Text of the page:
Setting out to create accessible mechanical watches, the Marloe Watch Company has turned to handwound movements while the rest of the market wants automatics.
by James Buttery
Take a quick look at the image above showing Oxfordshire brand Marloe’s current three-watch offering; the Cherwell, Derwent and the new Lomond chronograph. Each features a mechanical movement and all three can be purchased for a total of a hair’s breadth over £1,000.
While it’s not a sum to be sniffed at, £1,000 isn’t a huge budget when shopping for mechanical watches, especially if you’re after a chronograph. Of course there are sub-£1,000 bargains to be had from the likes of Tissot, Hamilton and Seiko and, with a bit of careful shopping, it is possible to put together a trio of three-handers from the aforementioned brands for around the £1,000 mark, but it certainly won’t stretch to a more complicated chronograph.
Marloe was initially founded as a Kickstarter campaign after Oliver Goff replaced the battery in a one of his fashion watches and was disappointed by the quality of the components. Goff and industrial designer Gordon Fraser, set out to do better and produce a mechanical watch at an accessible price. Which soon led them to the doors of Tianjin Sea-Gull, China’s largest producer of watch movements.
With two models currently available to buy, Marloe is about to deliver its most ambitious watch to date the Lomond Chronoscope, a handwound chronograph for £449.
Due to ship in the next couple of months the Lomond’s elevator pitch is simple and thoroughly compelling, a mechanical chronograph for less than £450. The 43mm watch uses Sea-Gull’s ST1901 handwound column wheel chronograph movement, in its Grade A, decorated guise.
While it may not cause the Swiss any sleepless nights, the ST1901 is neatly decorated with precise ‘Cotes’ style striping on its bridges. The chronograph bridge – one of a number of brass components in amongst the steel levers – has received some machine bevelling but the rest of the components are unfinished, which is hardly surprising considering that this is an entire chronograph for the same sum certain brands sell exotic leather straps.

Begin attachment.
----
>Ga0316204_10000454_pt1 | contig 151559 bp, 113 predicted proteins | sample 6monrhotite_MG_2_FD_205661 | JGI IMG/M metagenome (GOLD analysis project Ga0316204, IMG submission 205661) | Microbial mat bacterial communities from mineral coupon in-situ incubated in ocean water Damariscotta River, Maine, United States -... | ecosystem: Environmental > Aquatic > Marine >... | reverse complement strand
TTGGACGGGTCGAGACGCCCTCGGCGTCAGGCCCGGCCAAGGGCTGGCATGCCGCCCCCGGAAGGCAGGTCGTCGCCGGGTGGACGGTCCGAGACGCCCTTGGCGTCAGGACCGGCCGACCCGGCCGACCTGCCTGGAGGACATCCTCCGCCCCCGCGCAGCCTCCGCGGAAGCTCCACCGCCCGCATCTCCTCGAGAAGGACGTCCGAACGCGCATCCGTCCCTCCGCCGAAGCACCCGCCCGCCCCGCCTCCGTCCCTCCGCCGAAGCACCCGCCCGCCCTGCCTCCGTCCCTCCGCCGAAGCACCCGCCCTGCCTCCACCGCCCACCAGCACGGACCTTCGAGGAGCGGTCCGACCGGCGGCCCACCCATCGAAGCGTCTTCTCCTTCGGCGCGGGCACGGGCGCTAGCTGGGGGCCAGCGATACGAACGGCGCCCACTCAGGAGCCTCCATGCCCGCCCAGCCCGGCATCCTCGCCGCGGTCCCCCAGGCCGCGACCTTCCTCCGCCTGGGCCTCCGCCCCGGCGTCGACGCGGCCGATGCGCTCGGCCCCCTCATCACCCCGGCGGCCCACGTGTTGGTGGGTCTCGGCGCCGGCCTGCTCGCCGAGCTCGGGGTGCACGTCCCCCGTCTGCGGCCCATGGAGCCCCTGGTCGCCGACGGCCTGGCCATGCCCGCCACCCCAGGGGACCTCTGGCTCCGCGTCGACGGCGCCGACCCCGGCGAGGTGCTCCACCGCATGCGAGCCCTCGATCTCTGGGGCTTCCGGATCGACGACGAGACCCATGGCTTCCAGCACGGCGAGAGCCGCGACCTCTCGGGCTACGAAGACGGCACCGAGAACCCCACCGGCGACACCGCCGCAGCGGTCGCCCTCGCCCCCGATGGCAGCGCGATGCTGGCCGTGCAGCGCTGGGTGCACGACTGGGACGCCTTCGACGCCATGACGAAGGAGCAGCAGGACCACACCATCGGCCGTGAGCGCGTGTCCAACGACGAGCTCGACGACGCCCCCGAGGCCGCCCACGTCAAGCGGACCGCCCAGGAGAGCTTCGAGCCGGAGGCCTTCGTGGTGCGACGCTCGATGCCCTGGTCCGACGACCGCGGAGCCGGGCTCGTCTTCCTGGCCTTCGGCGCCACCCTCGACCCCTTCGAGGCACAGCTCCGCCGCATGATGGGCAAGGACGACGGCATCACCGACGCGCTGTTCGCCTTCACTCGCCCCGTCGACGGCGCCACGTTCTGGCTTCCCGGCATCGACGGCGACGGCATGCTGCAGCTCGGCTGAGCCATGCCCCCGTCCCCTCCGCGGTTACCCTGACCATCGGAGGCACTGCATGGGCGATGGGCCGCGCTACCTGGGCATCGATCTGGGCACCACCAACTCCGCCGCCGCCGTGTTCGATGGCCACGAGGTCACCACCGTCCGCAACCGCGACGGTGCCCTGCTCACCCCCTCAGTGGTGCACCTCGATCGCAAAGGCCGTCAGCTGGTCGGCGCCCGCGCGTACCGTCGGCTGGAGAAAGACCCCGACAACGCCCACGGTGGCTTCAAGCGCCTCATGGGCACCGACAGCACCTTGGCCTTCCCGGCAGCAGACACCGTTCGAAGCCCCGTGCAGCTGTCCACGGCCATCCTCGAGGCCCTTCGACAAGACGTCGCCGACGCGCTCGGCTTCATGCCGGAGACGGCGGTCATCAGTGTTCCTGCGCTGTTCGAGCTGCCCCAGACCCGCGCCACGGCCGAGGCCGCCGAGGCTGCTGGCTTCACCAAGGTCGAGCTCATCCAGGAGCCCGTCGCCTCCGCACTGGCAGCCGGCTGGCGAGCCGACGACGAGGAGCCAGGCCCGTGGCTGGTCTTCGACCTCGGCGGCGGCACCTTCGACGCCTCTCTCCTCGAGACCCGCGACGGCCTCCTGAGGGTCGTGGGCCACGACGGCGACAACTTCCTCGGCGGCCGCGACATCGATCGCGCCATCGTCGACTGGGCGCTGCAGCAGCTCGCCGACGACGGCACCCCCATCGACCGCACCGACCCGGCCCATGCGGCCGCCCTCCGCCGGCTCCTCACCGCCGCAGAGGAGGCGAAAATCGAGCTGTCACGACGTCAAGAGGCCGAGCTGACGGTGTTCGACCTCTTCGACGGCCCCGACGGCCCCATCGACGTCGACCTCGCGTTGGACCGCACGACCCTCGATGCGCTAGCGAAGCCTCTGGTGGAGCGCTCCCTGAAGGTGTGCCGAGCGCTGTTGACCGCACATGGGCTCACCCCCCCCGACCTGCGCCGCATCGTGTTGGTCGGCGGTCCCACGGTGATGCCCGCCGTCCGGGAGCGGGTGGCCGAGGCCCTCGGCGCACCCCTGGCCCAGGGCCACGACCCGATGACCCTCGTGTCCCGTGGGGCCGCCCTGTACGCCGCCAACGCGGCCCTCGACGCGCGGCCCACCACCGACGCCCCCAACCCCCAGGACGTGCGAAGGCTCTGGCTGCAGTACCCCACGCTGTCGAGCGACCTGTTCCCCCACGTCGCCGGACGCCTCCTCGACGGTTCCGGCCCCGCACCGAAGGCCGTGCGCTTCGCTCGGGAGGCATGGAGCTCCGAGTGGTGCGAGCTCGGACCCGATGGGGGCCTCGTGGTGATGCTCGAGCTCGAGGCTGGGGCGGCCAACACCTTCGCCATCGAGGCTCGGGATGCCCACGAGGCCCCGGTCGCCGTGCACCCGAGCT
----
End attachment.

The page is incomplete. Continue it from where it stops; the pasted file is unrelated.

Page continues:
Fraser’s design appears simple at first but further inspection reveals enough little touches to keep things interesting. Subdials and chapter ring are both recessed into the grained dial, whilst the former is snailed for added effect.
Hours are indicated with both applique markers and lume dots while the central seconds hand has the purposeful look of instrumentation about it, topped with a no-nonsense arrowhead. I’d probably have prefered a classic, off-the-shelf crown over the tall, twisted component used by Marloe, but it affords the Lomond a certain brand identity.
Of course costs have been cut to achieve the final retail price; expensive sapphire crystal has been shunned for both watch glass and exhibition caseback in favour of domed acrylic, which actually adds a certain retro charm. However they’ve somehow stretched to an engraved ceramic bezel. The Lomond is clean and unfussy in its design, which enhances legibility and lends a timeless quality to its appearance.
Secured on a riveted leather strap, the Lomond looks every bit the tool watch and is available in five variations, including a panda.
The Cherwell, at £249, is Marloe’s entry level, time-only model and uses a handwound 21,600vph Sea-Gull movement. Launched as a Kickstarter the watch is now a permanent part of the collection.
The movement’s main bridge is decorated with a radiating wave pattern and central star motif whilst the exhibition caseback is surrounded by a reverse-etched quote from CS Lewis (who, along with JRR Tolkien was an active member of the Oxford literary group, the Inklings), “The future is something that everyone reaches at a rate of sixty minutes an hour.”
Perhaps unsurprisingly quoted accuracy won’t trouble any COSC-certified chronometers at +25/-15 seconds a day, something which might push certain customers towards quartz alternatives.
Marloe has clearly set about creating maximum impact whilst keeping the number of separate production processes to a minimum. The case is bead-blasted for a matte finish, a theme which continues onto the architectural dial, a mix of polished hour batons and square minute indices which rise up from the matte dial. A snailed, recessed running seconds sits at the six o’clock.
While the Lomond might have been the watch that piqued my interest in Marloe, it’s the Derwent I keep coming back to. A collection of four design-led models based on everything from sundials in the Lake District to 17th century nautical charts, the Derwent benefits from a perfectly proportioned 38mm case.
Each of the dials designs will find their audience, whether it’s the everyday neutrality of the Classic or the geometry at the heart of the Sundial, pictured, but it’s the clever caseback that really intrigues.
Marloe had already selected a tiny skeletonised Miyota handwound movement – the 6T33 – for this £329 model before it had started the design process. At 20mm in diameter, the movement would have looked ridiculous through the exhibition caseback of a 38mm watch, so rather than show it all off, Marloe produced a solid, polished caseback with a tiny porthole window focused on the balance. As hackneyed as the exposed balance approach has become, the Derwent pulls it off with aplomb.
The Derwent’s use of a Miyota movement would seem a sound strategy for the future to deflect from the inevitable criticism that will arise from the use of Chinese Sea-Gull movements. This strip-down comparison of ETA and Chinese clones from Christian Dannemann aka Watch Guy in 2013, shows that Chinese manufacturing could not compete with Swiss quality control but, as with most things the gap is narrowing.